Friday, October 19, 2012

The End of Our Study on Japan

It’s been a very fun (and busy) 4 weeks in our homeschool, while we learned about this island country on the other side of the world.

Here’s a look at some of the great free extras we used this week that’ll add a little excitement to your study of Japanese culture.

Climate of Japan

The climate varies a good bit from region to region since Japan is spread out over a wide range of latitudes and is very mountainous.

Articles on Japan’s climate:

http://countrystudies.us/japan/47.htm

http://www.japan.climatemps.com/

If you’d like to compare your weather to that of Tokyo, plug your location into Weather Underground.  Then scroll down to “10-day forecast” and you’ll see a link for “view calendar.”  This will give you the month’s actual weather for those days that have passed, as well as the historical averages.  I take a screen shot of the chart and then print it.  Repeat for Tokyo, Japan.

If you like, choose a week and have the kiddos do a comparison using this worksheet I created (click the pic to go there):

tracking the weather thumbnail

The open format allows your kids to use drawings or words to complete the chart.  Have them write the dates next to the days of the week.

Theater in Japan

We also learned about the traditions of Noh and Kabuki theater.   Noh has been around since the 14th century, and Kabuki since the 17th.

Articles, resources, and videos:

Noh Theater Articles 

http://web-japan.org/kidsweb/meet/noh/

http://web-japan.org/kidsweb/meet/noh/noh02.html

http://factsanddetails.com/japan.php?itemid=716&catid=20&subcatid=131

Noh masks

http://www.japan-photo.de/e-no.htm

Short documentary on Noh (9 minutes)

 

Noh Robe

http://education.asianart.org/explore-resources/artwork/noh-robe-with-design-butterflies-pampas-grass-and-clouds

Kabuki Articles 

http://web-japan.org/kidsweb/meet/kabuki/kabuki01.html

http://factsanddetails.com/japan.php?itemid=715&catid=20&subcatid=131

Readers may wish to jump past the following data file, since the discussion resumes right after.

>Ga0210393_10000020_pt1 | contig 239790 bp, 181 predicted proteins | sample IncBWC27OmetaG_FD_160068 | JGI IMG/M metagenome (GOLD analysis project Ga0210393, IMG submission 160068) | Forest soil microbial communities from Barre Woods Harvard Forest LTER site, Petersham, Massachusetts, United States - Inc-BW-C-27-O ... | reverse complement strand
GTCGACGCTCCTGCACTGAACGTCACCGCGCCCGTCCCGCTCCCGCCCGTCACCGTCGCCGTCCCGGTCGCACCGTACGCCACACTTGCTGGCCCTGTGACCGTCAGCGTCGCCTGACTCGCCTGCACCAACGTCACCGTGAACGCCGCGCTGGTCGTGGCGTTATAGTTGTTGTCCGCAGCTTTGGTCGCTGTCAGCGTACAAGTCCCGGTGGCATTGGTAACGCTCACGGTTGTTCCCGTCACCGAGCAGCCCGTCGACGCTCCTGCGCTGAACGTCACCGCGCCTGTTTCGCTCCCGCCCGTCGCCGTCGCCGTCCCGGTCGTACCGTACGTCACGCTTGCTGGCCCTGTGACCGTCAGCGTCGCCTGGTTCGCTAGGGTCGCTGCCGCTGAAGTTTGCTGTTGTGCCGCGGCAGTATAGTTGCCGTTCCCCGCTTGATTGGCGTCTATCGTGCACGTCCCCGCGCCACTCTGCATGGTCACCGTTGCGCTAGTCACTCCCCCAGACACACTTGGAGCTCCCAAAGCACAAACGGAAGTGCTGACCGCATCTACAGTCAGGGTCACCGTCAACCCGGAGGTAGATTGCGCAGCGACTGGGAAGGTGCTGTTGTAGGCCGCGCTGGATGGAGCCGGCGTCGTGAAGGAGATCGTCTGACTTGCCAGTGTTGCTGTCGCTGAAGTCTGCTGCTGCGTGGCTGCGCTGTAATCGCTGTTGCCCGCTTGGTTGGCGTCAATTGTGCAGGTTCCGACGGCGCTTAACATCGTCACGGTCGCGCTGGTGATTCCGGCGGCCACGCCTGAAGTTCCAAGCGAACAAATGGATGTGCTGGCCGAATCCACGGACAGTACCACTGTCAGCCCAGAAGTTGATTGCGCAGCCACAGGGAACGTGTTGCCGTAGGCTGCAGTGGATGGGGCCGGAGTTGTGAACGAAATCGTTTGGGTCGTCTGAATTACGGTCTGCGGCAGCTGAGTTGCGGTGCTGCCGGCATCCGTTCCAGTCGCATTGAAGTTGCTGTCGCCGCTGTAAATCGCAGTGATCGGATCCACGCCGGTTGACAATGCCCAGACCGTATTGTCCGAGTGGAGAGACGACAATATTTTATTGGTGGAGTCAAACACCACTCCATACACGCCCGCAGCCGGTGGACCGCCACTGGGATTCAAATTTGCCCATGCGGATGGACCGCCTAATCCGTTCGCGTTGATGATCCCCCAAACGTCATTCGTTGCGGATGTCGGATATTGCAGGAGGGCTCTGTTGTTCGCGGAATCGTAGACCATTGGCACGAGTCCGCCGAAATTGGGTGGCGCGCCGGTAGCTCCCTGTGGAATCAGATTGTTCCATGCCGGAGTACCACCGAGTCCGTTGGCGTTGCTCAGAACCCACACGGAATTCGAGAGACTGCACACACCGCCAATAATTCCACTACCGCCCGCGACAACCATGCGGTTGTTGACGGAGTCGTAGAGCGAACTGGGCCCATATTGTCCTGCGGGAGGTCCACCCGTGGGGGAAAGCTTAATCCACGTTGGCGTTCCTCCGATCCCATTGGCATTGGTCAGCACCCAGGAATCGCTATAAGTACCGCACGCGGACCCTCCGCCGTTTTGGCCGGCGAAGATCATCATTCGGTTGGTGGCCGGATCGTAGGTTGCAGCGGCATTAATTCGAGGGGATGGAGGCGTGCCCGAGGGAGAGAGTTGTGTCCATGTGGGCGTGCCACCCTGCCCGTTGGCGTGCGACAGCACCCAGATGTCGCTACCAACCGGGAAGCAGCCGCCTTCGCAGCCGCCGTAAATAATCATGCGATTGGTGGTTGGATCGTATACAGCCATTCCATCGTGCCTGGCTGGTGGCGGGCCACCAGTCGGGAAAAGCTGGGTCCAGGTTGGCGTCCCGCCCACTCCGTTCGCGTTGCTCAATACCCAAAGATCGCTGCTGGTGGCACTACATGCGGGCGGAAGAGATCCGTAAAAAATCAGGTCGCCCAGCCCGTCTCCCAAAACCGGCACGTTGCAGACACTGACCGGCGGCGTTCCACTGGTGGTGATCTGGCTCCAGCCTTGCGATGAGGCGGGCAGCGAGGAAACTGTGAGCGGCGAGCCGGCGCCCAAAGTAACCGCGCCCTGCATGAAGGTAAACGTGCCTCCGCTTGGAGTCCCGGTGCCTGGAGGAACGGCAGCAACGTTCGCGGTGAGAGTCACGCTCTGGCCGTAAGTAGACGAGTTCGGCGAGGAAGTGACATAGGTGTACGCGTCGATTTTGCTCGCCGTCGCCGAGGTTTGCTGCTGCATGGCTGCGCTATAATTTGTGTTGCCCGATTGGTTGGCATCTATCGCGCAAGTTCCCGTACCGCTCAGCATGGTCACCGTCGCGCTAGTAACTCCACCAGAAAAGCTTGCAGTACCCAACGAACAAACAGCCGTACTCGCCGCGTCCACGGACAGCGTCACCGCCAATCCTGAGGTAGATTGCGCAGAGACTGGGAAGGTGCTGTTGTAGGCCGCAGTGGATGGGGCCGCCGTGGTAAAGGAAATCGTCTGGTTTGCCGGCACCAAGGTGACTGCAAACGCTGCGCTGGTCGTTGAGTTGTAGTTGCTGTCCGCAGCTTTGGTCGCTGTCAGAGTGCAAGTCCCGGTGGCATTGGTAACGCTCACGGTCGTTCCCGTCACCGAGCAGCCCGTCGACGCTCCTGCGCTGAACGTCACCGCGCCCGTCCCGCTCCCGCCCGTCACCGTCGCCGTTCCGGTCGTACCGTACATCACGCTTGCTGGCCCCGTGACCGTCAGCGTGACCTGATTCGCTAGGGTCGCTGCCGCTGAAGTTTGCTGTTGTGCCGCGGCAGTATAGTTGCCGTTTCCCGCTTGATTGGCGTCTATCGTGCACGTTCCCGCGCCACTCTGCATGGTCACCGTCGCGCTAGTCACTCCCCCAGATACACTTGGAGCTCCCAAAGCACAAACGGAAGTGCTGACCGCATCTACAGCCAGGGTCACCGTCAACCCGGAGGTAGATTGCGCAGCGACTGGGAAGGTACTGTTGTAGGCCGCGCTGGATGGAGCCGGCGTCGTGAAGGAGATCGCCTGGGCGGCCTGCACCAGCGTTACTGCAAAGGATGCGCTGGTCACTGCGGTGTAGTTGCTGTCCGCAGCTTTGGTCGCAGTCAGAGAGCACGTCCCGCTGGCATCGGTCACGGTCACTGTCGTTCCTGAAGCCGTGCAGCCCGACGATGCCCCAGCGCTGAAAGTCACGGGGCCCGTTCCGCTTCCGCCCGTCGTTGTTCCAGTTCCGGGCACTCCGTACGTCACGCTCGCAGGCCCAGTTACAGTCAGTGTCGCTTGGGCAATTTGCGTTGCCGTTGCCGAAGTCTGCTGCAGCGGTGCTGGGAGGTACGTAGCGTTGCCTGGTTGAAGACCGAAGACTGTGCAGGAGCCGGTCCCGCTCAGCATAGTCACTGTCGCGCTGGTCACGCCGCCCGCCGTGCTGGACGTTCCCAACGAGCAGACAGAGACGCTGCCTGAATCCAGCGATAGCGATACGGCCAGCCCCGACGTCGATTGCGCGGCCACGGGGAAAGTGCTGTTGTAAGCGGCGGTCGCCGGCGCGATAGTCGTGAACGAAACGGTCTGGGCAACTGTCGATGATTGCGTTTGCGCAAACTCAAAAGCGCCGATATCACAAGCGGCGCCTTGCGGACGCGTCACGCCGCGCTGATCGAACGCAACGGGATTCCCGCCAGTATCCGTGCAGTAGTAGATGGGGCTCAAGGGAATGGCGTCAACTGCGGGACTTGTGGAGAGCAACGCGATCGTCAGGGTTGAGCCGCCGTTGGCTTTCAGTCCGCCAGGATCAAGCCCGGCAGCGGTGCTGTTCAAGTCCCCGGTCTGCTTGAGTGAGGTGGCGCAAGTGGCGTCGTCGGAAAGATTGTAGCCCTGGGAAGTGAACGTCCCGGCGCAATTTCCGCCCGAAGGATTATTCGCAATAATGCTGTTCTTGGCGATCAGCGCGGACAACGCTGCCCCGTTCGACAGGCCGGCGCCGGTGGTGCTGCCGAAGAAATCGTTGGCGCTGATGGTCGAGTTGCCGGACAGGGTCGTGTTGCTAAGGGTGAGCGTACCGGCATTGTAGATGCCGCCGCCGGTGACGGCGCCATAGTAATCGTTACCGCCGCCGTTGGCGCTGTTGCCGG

Kabuki stills

http://www.japan-photo.de/e-kabuki.htm

Short Documentary on Kabuki (about 4 minutes)

 

Free notebooking page for comparing Noh and Kabuki can be downloaded here: primary lines as shown below or narrower lines for older students.

noh kabuki thumbnail

History of Kimonos

005Articles for background material on this traditional form of Japanese dress and its artistic qualities:

Instructions for making a “Kimono Doll” (as you see above).

You’ll need fancy Kimono (Chiyogami ) paper for your kimono.  We found FREE printable Chiyogami paper here.  These print a full 8-1/2” x 11” sheet with white border.  You can get 2 dolls out of one sheet.  Design your own Obi paper strip, or use a contrasting paper.

Alternative Kimono Doll instructions (this one you just print, cut and assemble, including the fancy kimono).

Instructions to make an origami kimono are here.

More Free Paper Crafts

Canon Creative Park has several FREE Japanese paper models to print and assemble, including Mount Fuji, Osaka Castle, and Star Festival Decorations.  Warning, some of Canon’s models are quite, quite, um, complicated.

If you’d like more free resources to accompany your study of Japan, check out my post from last Friday.

Linking to:

Enchanted Thursdays Button imageHC26FFButton

6 comments:

  1. Nice post! Thanks for linking up to Homeschool FreeBEE Friday. Pinning this to the Homeschool FreeBEE CoOp! :)

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  2. This was so neat to read. I lived in Japan - more specifically Okinawa - for almost 3 years. Some of the things you posted are things I never got to experience. I am guessing it is more of a mainland thing? But it is always fun to see things about the country I once called home :)

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  3. Heather,
    I think that it's pretty easy to live in an area for a period of time and not experience everything about the traditions and culture there. If we spent a year on Japan, there would still be things we would miss out on.

    We just picked some things, some based on the time period involved in the read aloud we were doing from our Sonlight core (The Master Puppeteer). Others were based on interests that the children expressed. These were all things that we added to our Sonlight study (I didn't share the things included in the study), so some of them are perhaps a little off the beaten track. In other words, this is not intended to be complete in any way, just suggestions for extras. ;0)

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  4. Thanks for the great links, I am saving them for when we do our cultures study next school year!

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  5. What a fanastic post with tons of resource links and suggestions for everyone! Thank you for linking up this week to my Enchanted Thursdays Blog Hop!

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